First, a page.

10 November 2020
The European Parliament's research service has produced a substitute impact assessment for proposed additional rules for the European Travel Information and Authorisation System (ETIAS). Amongst other things, it finds that the proposal to check applicants for travel authorisations against a criminal records system is "a serious interference" with privacy and data protection. The ETIAS was examined in detail in a recent Statewatch publication, Automated Suspicion.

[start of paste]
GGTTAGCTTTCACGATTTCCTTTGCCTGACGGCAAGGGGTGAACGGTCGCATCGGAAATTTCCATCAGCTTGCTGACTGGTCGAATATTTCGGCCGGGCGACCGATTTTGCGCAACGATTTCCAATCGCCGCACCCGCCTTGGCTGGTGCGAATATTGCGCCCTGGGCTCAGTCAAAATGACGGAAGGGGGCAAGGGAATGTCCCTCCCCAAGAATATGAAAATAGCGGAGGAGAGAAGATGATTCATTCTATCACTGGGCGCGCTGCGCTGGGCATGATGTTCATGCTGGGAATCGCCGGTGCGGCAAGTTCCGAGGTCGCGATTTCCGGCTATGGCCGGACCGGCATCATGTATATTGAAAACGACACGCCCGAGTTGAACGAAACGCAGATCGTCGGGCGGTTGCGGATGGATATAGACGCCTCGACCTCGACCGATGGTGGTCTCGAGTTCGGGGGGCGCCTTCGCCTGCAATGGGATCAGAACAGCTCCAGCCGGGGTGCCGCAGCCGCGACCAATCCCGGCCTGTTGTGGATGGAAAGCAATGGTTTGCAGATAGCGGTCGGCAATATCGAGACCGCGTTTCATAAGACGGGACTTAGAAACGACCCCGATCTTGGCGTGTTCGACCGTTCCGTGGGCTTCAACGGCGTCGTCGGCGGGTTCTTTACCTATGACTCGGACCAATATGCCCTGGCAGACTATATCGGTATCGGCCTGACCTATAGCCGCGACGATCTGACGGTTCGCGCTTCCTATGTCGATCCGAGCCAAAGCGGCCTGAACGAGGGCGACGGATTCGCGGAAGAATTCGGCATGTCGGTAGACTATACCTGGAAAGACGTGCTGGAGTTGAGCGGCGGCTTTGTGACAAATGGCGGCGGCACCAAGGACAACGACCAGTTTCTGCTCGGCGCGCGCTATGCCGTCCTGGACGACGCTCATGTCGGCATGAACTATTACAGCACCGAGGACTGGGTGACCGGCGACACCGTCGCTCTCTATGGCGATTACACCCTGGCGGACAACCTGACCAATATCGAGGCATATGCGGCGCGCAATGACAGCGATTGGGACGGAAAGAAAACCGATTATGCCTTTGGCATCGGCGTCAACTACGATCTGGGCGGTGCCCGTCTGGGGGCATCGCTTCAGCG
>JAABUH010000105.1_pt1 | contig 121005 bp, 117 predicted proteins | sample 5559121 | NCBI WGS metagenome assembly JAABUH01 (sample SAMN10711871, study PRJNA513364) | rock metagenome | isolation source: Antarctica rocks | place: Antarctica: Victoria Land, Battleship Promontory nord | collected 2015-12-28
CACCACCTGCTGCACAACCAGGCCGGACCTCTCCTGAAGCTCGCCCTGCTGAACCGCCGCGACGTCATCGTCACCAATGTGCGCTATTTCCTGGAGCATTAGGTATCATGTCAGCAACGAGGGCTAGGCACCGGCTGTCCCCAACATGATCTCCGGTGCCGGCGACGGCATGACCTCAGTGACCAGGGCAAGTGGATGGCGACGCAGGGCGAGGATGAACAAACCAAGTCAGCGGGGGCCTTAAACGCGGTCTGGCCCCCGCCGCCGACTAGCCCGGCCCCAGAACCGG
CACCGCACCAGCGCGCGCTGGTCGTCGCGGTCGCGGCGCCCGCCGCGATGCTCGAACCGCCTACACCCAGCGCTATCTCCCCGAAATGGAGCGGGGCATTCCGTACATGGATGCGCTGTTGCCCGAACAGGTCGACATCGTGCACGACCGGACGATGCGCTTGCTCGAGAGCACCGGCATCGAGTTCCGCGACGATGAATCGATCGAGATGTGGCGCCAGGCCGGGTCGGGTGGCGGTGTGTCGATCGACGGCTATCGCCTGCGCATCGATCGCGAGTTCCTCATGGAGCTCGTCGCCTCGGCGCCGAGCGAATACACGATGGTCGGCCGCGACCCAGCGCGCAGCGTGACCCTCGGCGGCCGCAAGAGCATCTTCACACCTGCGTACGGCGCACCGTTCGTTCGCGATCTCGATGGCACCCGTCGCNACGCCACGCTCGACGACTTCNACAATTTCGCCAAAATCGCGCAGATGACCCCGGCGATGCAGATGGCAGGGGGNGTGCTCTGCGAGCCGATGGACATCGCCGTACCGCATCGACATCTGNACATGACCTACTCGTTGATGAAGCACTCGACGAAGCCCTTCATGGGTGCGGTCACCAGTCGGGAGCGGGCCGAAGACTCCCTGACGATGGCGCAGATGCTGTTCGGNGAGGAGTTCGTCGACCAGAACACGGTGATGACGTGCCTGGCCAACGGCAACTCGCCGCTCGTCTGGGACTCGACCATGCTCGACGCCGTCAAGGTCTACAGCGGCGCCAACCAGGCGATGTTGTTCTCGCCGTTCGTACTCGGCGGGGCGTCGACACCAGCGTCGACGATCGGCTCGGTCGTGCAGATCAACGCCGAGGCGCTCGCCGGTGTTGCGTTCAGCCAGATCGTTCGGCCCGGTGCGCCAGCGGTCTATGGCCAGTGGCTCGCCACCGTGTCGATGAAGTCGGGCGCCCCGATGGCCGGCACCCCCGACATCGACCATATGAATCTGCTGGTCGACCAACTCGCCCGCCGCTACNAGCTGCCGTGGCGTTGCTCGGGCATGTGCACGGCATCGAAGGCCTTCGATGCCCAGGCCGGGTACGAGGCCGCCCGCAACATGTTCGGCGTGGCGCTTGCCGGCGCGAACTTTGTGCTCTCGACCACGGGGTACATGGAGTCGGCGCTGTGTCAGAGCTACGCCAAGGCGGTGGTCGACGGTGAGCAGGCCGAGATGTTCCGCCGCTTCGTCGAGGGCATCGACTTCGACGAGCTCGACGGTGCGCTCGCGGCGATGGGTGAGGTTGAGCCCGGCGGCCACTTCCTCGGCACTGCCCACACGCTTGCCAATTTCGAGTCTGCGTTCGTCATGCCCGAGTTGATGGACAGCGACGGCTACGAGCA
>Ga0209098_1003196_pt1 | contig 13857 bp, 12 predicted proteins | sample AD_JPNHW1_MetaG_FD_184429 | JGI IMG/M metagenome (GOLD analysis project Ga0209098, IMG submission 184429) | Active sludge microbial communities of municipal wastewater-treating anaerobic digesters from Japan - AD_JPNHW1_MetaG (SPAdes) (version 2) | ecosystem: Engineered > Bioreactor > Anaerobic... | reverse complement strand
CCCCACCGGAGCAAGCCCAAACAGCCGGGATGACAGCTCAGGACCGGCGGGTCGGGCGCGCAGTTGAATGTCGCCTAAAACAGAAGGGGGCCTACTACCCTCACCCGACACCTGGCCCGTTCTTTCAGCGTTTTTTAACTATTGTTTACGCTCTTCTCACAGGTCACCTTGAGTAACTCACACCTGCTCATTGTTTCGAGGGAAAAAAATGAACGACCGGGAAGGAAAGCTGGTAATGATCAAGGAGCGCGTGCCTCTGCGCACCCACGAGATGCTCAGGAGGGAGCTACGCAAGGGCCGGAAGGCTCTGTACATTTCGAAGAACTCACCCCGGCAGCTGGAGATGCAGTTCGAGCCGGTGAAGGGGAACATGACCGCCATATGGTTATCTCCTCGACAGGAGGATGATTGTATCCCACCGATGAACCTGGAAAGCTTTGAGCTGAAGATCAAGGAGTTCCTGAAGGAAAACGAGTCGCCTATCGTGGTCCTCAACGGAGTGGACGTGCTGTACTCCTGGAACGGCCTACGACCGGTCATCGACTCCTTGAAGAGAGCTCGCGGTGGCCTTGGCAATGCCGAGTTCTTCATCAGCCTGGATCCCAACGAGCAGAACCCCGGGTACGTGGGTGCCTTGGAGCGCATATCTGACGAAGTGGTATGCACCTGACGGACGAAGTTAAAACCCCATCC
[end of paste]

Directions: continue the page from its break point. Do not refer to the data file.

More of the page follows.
"On 7 January 2019, the European Commission presented two proposals for amendments to the legal instruments of the EU information systems following the adoption of Regulation 2018/1240 on the establishment of a European Travel Information and Authorisation System (ETIAS). The ETIAS Regulation requires all visa-exempt non-EU nationals to apply online for travel authorisation prior to the date of their departure. Neither the original Commission proposal for ETIAS, nor the two subsequent proposals (‘the Commission package’) were accompanied by Commission impact assessments. The European Parliament’s Committee on Civil Liberties, Justice and Home Affairs (LIBE) therefore requested a targeted substitute impact assessment of the expected fundamental rights impacts of specific elements of the Commission package. This assessment concludes, inter alia, that the Commission package expands the scope of the European Criminal Record Information System for Third-Country Nationals (ECRIS-TCN) beyond the purposes stated in the ECRIS-TCN Regulation. This expansion constitutes a serious interference with the rights to respect for private life and to protection of personal data. The necessity of this interference is called into question due to the potential overlap between the Schengen Information System (SIS) and ECRIS-TCN. The assessment moreover finds that the provisions on the automated processing of ETIAS application files also entail interference with the rights to respect for private life and protection of personal data. It also highlights the existence of data quality issues and calls into question the relevance of certain data stored in EU information systems. That said, it finds the provisions on access by the ETIAS Central Unit and the ETIAS National Units relatively well balanced and recommends certain clarifications."
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